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Commonalities and Differences

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Some commonalities and differences between managing in production-based and in project-based organizations

By Alan Stretton

Sydney, Australia

 



INTRODUCTION

In a recent issue of this journal (Stretton 2017e) I discussed some differences for project managers between those who work in Supplier Organizations (SOs) and those who work in Owner Organizations (OOs), using descriptors by Taggart 2015. That article began by pointing out that the project management literature tends to focus on OOs. However, according to Taggart 2015 and Lehmann 2016, there appear be more project people practicing in SOs than in OOs. In light of this, it would appear that project management in SOs does not get the coverage in the literature that its importance in terms of numbers of project managers involved in them appears to warrant. That article was a contribution to helping redress this imbalance.

This article is a further contribution in this context. My previous article tended to focus on how differences between the situations in these two types of organizations affect what project managers actually do, and how they operate. In this article I will move from project managers per se to look at differences, and some commonalities, in two key management processes – namely strategic planning / management, and operational management – between the two types of organisations.

In Stretton 2017e I also noted that I have previously described SOs as project-based organizations, and OOs as production-based. In using these descriptors, I borrowed from Cooke-Davies 2002 in describing them as such, and from Archibald et al 2012 (who use different descriptors) in defining them as follows.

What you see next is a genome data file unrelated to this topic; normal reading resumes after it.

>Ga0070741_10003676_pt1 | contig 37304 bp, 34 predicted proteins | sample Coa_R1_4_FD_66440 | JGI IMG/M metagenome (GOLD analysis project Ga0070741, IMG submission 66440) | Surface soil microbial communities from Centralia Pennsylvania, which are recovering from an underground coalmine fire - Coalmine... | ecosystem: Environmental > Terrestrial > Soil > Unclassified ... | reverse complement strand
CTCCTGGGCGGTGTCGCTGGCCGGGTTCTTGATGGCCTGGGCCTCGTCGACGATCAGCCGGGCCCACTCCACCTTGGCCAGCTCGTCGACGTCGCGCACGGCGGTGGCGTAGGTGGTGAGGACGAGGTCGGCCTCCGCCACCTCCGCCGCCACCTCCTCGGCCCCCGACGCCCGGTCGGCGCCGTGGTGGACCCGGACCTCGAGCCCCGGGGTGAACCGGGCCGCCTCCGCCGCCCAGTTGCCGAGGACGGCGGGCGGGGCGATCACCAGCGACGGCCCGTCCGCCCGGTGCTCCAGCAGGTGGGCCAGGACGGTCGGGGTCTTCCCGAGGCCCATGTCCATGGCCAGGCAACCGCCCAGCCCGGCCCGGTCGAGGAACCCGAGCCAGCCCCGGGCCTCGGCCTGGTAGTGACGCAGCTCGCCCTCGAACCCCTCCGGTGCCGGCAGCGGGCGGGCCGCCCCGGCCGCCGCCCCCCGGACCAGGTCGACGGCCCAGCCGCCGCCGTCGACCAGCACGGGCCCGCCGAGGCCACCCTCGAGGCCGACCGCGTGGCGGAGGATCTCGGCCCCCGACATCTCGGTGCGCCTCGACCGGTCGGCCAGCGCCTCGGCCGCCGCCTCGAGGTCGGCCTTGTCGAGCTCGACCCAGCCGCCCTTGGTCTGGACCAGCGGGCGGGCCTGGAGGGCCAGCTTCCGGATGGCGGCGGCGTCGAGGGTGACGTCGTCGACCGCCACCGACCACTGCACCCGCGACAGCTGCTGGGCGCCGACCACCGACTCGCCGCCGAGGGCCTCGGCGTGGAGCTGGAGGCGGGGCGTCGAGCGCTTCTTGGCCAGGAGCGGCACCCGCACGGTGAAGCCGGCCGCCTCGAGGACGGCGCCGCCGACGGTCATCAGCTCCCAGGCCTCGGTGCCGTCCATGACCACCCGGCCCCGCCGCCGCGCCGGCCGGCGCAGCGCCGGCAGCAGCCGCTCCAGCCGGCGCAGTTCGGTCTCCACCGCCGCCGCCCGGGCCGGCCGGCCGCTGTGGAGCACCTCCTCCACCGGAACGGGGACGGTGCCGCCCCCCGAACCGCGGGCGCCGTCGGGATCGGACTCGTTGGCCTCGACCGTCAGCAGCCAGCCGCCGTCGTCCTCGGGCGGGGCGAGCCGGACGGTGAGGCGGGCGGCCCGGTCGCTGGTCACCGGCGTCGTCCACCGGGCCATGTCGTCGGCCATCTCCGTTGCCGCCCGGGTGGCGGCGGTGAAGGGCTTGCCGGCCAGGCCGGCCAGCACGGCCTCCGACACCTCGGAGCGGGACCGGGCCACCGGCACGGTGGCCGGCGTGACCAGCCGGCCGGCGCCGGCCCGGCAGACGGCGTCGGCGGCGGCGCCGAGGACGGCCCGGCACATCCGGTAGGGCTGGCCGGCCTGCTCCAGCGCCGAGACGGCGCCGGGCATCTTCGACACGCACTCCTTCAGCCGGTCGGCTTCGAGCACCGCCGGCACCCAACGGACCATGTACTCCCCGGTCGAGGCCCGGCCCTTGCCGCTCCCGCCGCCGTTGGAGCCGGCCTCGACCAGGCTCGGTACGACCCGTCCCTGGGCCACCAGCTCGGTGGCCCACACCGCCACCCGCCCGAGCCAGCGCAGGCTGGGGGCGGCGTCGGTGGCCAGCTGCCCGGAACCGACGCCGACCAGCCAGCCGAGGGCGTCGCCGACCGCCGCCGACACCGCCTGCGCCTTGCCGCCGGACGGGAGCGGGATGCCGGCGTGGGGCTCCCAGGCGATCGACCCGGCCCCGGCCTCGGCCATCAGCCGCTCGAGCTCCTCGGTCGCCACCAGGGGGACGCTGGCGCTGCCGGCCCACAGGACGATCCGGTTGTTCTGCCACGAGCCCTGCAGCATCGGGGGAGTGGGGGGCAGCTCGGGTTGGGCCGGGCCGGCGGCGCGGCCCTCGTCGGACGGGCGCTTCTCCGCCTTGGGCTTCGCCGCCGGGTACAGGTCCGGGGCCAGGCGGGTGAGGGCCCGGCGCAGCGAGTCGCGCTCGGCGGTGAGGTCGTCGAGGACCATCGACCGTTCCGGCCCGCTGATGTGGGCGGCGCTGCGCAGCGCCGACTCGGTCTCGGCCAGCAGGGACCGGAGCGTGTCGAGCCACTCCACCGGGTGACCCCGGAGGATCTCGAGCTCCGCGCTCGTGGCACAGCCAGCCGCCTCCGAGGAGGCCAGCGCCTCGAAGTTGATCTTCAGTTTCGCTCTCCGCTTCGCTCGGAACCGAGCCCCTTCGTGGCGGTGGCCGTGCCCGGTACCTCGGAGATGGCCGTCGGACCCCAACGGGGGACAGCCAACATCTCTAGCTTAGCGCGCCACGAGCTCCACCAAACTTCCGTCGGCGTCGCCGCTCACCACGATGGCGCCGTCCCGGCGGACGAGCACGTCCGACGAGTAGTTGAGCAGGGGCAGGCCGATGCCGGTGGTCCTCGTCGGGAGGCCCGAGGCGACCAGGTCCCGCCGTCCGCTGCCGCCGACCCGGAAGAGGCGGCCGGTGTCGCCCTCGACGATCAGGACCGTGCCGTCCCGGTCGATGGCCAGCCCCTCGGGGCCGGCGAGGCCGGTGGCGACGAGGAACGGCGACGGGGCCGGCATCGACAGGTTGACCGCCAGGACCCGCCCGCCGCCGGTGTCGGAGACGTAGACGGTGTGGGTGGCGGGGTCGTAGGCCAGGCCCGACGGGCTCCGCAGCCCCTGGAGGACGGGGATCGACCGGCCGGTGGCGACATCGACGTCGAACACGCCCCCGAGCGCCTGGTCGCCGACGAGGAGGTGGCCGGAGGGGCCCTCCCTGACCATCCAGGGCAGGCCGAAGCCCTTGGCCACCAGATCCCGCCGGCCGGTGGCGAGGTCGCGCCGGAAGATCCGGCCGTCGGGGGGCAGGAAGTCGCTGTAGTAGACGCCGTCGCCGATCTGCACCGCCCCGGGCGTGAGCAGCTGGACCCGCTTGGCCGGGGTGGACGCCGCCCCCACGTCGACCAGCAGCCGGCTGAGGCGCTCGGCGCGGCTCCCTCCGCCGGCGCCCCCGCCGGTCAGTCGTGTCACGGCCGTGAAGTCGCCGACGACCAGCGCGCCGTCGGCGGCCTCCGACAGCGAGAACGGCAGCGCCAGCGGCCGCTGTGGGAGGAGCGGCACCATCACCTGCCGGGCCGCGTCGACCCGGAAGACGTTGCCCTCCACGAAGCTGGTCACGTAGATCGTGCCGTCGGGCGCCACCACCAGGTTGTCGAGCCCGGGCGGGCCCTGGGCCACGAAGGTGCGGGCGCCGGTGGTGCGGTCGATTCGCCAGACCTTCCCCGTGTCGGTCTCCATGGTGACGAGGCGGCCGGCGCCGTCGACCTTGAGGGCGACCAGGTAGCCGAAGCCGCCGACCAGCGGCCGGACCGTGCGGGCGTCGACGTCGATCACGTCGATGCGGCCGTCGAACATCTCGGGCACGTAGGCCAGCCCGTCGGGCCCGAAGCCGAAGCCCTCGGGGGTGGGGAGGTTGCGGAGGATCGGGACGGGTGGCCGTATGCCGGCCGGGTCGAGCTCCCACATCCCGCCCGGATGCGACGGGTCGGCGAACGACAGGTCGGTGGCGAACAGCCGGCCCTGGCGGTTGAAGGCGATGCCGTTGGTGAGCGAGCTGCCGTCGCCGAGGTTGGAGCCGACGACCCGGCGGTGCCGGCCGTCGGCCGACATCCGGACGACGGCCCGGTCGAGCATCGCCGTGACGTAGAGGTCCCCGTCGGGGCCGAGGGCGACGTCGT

• Project-based organizations derive most (if not all) of their revenue and/or other benefits from creating and delivering projects / programs to external customers.
  • Production-based organizations derive most (if not all) of their revenue and/or benefits from producing and selling products and services. They utilize projects to create new, or improve existing, products and services; enter new markets; or otherwise improve or change their organizations.

In this article, I will use the latter terminologies in discussing the following:

  • Commonalities and differences in strategic planning between production-based and project-based organizations
  • Commonalities and differences in operational management between production-based and project-based organizations
  • Differences between strategic management and operations management in both types of organizations

COMMONALITIES AND DIFFERENCES IN STRATEGIC PLANNING BETWEEN PRODUCTION-BASED AND PROJECT-BASED ORGANIZATIONS

Apparent commonalities

Production-based organizations derive most (if not all) of their revenue and/or benefits from producing and selling products and services. Therefore their strategic planning processes are concerned with securing the future for the products and services they produce and sell.